• 2018-07
  • 2018-10
  • 2018-11
  • 2019-04
  • 2019-05
  • 2019-06
  • 2019-07
  • 2019-08
  • 2019-09
  • 2019-10
  • 2019-11
  • 2019-12
  • 2020-01
  • 2020-02
  • 2020-03
  • 2020-04
  • 2020-05
  • 2020-06
  • 2020-07
  • 2020-08
  • 2020-09
  • 2020-10
  • 2020-11
  • 2020-12
  • 2021-01
  • 2021-02
  • 2021-03
  • 2021-04
  • 2021-05
  • 2021-06
  • 2021-07
  • 2021-08
  • 2021-09
  • 2021-10
  • 2021-11
  • 2021-12
  • 2022-01
  • 2022-02
  • 2022-03
  • 2022-04
  • 2022-05
  • 2022-06
  • 2022-07
  • 2022-08
  • 2022-09
  • 2022-10
  • 2022-11
  • 2022-12
  • 2023-01
  • br Conclusion Our study of late life depression provides evi


    Conclusion Our study of late-life depression provides evidence of genotype-specific associations between depression and ACE methylation, as well as inverse correlations between ACE methylation and MHY1485 secretion. These findings highlight the potential need to consider methylation levels in combination with genetic variation in the development of effective depression biomarkers. Given this novel finding, the small effect sizes observed and the potential relationship between age and DNA methylation patterns, replication in large independent populations are needed to confirm these findings. Extending methylation analysis to cover the entire gene and associated regulatory regions, and to other potential HPA axis genes should be considered. Importantly, future investigation of the mechanisms behind the genomic control of the epigenome in ACE need to be undertaken.
    Conflict of interest
    Acknowledgments We thank all of the participants, and Dr Benjamin Ong for assistance with the Sequenom MassARRAY platform. The ESPRIT project is financed by the regional government of Languedoc-Roussillon, the Agence Nationale de la Recherche Project 07 LVIE 004, and an unconditional grant from Norvartis. This work was also supported by the National Health and Medical Research Council, through a Senior Research Fellowship (APP1045161 to RS); the Murdoch Children’s Research Institute (studentship to DL); the Victorian Government’s Operational Infrastructure Support Program. The funders had no role in the design and conduct of the study, in data collection, management, analysis or interpretation of the data and were not involved with the writing, preparation, review or approval of the manuscript.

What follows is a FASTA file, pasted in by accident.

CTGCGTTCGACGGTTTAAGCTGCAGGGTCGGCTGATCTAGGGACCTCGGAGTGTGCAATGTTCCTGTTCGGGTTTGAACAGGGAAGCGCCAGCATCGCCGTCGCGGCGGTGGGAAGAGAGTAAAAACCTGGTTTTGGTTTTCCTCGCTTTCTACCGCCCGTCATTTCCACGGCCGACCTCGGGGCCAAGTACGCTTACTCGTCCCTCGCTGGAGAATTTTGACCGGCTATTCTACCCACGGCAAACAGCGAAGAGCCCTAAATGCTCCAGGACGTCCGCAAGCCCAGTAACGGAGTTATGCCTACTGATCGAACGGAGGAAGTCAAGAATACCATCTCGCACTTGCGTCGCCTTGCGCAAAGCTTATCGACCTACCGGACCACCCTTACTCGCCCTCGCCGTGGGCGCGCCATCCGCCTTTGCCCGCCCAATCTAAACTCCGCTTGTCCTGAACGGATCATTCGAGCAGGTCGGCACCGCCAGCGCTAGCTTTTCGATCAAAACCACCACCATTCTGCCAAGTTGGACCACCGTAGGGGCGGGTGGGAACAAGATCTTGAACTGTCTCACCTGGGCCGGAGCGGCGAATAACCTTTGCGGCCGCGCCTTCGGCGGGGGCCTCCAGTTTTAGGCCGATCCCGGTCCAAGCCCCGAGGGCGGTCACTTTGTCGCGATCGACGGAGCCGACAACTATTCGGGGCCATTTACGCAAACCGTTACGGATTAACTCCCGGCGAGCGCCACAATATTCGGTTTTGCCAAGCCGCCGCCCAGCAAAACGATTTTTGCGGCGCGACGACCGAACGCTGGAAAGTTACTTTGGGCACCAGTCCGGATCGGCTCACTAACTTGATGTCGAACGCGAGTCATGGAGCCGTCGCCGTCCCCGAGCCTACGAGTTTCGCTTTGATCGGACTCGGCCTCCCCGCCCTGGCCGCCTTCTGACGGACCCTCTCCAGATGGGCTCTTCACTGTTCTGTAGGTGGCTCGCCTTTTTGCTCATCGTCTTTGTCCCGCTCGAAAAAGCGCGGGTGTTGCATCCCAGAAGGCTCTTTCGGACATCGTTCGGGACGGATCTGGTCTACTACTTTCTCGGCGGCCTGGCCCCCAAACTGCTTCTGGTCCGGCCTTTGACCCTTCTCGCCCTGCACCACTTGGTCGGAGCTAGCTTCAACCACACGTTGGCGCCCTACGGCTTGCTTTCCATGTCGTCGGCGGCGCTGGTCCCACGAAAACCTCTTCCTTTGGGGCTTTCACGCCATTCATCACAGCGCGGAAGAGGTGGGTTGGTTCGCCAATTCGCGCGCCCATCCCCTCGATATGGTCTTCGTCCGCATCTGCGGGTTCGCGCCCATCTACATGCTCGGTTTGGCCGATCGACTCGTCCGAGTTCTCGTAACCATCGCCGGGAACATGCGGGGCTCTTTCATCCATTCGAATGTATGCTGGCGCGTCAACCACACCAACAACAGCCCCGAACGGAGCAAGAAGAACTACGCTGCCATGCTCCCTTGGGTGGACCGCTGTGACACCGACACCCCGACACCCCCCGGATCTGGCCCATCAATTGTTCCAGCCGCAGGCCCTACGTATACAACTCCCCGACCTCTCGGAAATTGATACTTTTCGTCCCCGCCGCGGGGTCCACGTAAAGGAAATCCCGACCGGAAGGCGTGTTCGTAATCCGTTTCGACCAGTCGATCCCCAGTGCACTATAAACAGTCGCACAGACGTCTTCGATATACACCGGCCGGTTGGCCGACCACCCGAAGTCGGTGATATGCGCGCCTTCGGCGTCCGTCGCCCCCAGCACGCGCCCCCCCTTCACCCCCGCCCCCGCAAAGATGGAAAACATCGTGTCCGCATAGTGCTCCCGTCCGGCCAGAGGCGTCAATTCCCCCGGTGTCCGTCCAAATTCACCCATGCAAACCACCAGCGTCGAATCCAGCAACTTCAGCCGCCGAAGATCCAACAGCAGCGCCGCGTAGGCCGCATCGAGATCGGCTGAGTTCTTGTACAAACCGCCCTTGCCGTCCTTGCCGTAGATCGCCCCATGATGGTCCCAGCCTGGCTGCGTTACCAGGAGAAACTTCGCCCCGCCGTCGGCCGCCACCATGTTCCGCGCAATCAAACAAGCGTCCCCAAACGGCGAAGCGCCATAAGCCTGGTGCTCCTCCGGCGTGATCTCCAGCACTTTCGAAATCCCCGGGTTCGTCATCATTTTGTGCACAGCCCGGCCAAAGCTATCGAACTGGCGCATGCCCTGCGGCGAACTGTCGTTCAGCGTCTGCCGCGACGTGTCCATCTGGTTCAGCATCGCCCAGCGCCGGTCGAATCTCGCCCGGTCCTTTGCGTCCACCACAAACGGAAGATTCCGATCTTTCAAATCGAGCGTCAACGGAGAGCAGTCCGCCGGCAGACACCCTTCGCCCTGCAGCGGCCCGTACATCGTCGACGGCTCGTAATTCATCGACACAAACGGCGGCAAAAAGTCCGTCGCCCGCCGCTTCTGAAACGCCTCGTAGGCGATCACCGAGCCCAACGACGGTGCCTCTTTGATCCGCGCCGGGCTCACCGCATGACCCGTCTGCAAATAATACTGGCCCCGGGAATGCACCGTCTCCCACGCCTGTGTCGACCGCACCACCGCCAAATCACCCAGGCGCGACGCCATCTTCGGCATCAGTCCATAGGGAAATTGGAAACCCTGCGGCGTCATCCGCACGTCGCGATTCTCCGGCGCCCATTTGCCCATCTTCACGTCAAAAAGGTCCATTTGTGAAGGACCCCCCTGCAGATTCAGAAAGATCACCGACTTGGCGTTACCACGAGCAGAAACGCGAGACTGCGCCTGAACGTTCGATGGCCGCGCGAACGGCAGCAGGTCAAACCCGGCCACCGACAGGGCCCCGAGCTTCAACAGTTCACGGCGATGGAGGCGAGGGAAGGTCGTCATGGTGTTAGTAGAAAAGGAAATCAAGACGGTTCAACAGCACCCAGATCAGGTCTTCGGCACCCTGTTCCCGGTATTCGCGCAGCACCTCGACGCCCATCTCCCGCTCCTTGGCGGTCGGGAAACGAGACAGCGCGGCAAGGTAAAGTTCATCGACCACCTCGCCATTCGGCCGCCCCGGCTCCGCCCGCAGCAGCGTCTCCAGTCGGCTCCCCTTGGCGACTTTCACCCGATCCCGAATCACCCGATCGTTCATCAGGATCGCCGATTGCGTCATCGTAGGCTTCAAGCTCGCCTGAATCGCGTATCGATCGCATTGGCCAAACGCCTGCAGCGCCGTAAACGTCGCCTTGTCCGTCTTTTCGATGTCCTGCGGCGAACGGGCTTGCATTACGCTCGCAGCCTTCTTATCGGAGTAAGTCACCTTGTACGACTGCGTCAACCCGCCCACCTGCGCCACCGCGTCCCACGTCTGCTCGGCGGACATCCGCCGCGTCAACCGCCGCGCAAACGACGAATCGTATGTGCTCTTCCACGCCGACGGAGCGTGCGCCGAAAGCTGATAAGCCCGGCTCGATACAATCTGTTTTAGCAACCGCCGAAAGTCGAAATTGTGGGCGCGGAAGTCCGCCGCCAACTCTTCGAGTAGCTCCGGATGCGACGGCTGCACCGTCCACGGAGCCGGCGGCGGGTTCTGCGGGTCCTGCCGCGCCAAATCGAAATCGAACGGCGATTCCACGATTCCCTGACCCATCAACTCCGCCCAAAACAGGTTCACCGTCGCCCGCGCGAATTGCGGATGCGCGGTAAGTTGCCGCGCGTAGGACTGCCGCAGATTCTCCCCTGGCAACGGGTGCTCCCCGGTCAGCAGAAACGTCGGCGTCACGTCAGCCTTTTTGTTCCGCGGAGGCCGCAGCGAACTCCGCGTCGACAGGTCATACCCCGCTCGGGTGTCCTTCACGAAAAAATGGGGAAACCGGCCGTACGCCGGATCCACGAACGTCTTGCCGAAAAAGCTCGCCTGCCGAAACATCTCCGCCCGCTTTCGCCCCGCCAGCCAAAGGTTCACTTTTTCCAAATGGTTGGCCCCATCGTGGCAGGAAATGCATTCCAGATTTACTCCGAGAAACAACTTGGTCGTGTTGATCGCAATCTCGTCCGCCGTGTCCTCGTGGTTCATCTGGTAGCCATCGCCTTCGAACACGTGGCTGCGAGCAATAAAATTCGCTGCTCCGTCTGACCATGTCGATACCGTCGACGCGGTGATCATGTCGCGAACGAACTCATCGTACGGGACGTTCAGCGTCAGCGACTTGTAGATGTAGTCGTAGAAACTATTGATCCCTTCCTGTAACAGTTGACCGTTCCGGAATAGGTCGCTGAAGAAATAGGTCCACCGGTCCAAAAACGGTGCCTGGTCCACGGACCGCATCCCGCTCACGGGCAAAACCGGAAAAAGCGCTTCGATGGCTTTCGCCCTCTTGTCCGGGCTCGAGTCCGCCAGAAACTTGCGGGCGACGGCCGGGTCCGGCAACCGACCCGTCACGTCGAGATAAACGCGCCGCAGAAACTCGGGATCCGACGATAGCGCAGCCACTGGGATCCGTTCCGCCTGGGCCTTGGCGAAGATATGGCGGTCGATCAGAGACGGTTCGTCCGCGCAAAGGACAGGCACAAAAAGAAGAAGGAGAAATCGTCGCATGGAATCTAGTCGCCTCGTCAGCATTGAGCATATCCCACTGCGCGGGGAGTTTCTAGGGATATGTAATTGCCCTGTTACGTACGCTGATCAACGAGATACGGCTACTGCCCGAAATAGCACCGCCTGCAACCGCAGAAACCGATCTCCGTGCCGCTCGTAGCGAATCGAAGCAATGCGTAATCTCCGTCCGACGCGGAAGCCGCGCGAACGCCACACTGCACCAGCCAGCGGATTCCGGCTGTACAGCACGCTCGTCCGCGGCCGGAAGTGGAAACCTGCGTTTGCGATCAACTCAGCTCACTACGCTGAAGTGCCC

Introduction Most countries allow for a deduction of debt interest in the corporate tax base, but do not allow a deduction of the opportunity cost of equity. Debt finance, therefore, is at an advantage compared to financing an investment via retained earnings or equity. This may lead to too much debt, too high risk premiums being paid, as well as moral hazard problems (see, e.g., Myers, 1977). In order to avoid such problems, the Comprehensive Business Income Tax (CBIT) and the Allowance for Corporate Equity tax (ACE) schemes have recently gained interest in European policy debates. The CBIT makes the corporation tax neutral towards the financing structure by disallowing the deduction of interest paid for corporate income tax purposes. ACE obtains the same result by granting equity holders an allowance equal to a notional return on equity (e.g., the market interest rate for long-term government bonds). Corporate tax reform under either of these two schemes has in common that they lead to neutrality between debt and equity finance, but the tax base is narrower under an ACE tax due to the allowance for equity. The literature about the effects of ACE and CBIT is scant and focuses exclusively on perfect competition, though imperfect competition is widespread in markets. This paper investigates CBIT and ACE taxation under imperfect competition using a Salop type model (within industry analysis) and a Dixit-Stiglitz type of monopolistic competition model (across industry analysis). We show that the effects of either tax system depend on industry characteristics (technology) and the intensity of competition. Under both models of imperfect competition, we find that an increase in the corporate tax rate increases production but reduces entry. Furthermore, a switch from CBIT to ACE lowers consumer prices in both models of imperfect competition. Using an oligopoly model à la Salop (1979), where firms compete in prices and sell differentiated products, we show that, with free entry, both ACE and CBIT taxations distort the market equilibrium. ACE taxation may lead to less market entry than CBIT because it induces fiercer competition. This happens under decreasing returns to scale (DRS) because the direct profit gain of capital cost deductions under ACE is more than offset by the strategic price response by firms. The reverse is true for industries with increasing returns to scale (IRS). For constant returns to scale (CRS) industries, the direct capital cost saving and the strategic price effect exactly cancel out, and the two tax regimes result in identical entry levels. We also show that irrespective of technology, equilibrium prices are always lower under ACE than CBIT.